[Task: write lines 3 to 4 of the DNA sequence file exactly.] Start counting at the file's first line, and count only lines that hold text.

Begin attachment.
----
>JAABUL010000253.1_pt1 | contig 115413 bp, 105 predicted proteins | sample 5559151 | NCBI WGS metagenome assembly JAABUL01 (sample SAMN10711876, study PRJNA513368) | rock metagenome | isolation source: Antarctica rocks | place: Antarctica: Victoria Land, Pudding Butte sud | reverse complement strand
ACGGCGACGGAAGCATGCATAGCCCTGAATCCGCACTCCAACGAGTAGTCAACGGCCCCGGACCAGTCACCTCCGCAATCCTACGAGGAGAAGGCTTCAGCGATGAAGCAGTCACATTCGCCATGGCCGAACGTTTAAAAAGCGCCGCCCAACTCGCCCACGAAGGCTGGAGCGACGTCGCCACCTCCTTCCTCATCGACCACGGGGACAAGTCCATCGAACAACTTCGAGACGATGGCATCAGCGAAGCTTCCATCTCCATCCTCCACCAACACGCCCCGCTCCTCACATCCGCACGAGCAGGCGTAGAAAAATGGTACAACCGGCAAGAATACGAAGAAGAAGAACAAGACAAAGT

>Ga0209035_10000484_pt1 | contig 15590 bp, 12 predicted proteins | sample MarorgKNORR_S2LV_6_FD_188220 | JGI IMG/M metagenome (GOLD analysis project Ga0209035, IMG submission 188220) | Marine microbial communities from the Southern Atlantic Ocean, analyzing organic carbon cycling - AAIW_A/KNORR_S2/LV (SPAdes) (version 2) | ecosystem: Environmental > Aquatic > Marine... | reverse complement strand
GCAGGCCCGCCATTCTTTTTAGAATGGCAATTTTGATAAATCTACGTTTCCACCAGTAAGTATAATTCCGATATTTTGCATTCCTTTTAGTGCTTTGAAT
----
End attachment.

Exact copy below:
>Ga0209035_10000484_pt1 | contig 15590 bp, 12 predicted proteins | sample MarorgKNORR_S2LV_6_FD_188220 | JGI IMG/M metagenome (GOLD analysis project Ga0209035, IMG submission 188220) | Marine microbial communities from the Southern Atlantic Ocean, analyzing organic carbon cycling - AAIW_A/KNORR_S2/LV (SPAdes) (version 2) | ecosystem: Environmental > Aquatic > Marine... | reverse complement strand
GCAGGCCCGCCATTCTTTTTAGAATGGCAATTTTGATAAATCTACGTTTCCACCAGTAAGTATAATTCCGATATTTTGCATTCCTTTTAGTGCTTTGAAT